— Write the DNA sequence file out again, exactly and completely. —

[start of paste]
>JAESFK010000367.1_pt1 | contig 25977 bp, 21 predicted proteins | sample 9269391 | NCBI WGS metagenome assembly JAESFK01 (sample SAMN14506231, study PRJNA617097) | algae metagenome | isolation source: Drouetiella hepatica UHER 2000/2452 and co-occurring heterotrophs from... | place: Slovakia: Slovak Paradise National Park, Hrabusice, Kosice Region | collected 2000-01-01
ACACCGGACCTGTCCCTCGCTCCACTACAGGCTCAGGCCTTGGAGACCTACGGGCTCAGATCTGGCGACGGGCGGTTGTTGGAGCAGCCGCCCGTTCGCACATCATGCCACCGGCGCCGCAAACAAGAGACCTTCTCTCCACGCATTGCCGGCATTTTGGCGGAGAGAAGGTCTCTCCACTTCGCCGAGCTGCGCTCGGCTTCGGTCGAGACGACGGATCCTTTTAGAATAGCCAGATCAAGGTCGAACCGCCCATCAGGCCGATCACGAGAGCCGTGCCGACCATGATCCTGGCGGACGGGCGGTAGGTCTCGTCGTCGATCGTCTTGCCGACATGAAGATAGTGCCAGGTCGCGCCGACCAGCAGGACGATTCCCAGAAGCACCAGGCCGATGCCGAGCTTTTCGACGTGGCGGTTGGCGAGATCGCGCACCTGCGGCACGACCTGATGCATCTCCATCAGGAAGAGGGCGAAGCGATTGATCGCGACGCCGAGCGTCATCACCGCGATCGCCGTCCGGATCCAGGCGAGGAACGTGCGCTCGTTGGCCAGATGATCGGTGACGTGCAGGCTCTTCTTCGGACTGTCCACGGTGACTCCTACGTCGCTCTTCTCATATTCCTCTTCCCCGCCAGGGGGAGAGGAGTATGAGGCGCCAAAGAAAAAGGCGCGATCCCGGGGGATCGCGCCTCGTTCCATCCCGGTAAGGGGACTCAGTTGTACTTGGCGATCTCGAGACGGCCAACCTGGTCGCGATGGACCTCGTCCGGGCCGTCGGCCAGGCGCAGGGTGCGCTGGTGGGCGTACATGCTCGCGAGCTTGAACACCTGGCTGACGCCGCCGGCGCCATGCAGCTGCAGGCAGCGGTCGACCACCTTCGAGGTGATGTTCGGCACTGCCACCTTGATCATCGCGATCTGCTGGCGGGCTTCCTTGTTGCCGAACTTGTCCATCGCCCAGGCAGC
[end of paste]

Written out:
>JAESFK010000367.1_pt1 | contig 25977 bp, 21 predicted proteins | sample 9269391 | NCBI WGS metagenome assembly JAESFK01 (sample SAMN14506231, study PRJNA617097) | algae metagenome | isolation source: Drouetiella hepatica UHER 2000/2452 and co-occurring heterotrophs from... | place: Slovakia: Slovak Paradise National Park, Hrabusice, Kosice Region | collected 2000-01-01
ACACCGGACCTGTCCCTCGCTCCACTACAGGCTCAGGCCTTGGAGACCTACGGGCTCAGATCTGGCGACGGGCGGTTGTTGGAGCAGCCGCCCGTTCGCACATCATGCCACCGGCGCCGCAAACAAGAGACCTTCTCTCCACGCATTGCCGGCATTTTGGCGGAGAGAAGGTCTCTCCACTTCGCCGAGCTGCGCTCGGCTTCGGTCGAGACGACGGATCCTTTTAGAATAGCCAGATCAAGGTCGAACCGCCCATCAGGCCGATCACGAGAGCCGTGCCGACCATGATCCTGGCGGACGGGCGGTAGGTCTCGTCGTCGATCGTCTTGCCGACATGAAGATAGTGCCAGGTCGCGCCGACCAGCAGGACGATTCCCAGAAGCACCAGGCCGATGCCGAGCTTTTCGACGTGGCGGTTGGCGAGATCGCGCACCTGCGGCACGACCTGATGCATCTCCATCAGGAAGAGGGCGAAGCGATTGATCGCGACGCCGAGCGTCATCACCGCGATCGCCGTCCGGATCCAGGCGAGGAACGTGCGCTCGTTGGCCAGATGATCGGTGACGTGCAGGCTCTTCTTCGGACTGTCCACGGTGACTCCTACGTCGCTCTTCTCATATTCCTCTTCCCCGCCAGGGGGAGAGGAGTATGAGGCGCCAAAGAAAAAGGCGCGATCCCGGGGGATCGCGCCTCGTTCCATCCCGGTAAGGGGACTCAGTTGTACTTGGCGATCTCGAGACGGCCAACCTGGTCGCGATGGACCTCGTCCGGGCCGTCGGCCAGGCGCAGGGTGCGCTGGTGGGCGTACATGCTCGCGAGCTTGAACACCTGGCTGACGCCGCCGGCGCCATGCAGCTGCAGGCAGCGGTCGACCACCTTCGAGGTGATGTTCGGCACTGCCACCTTGATCATCGCGATCTGCTGGCGGGCTTCCTTGTTGCCGAACTTGTCCATCGCCCAGGCAGC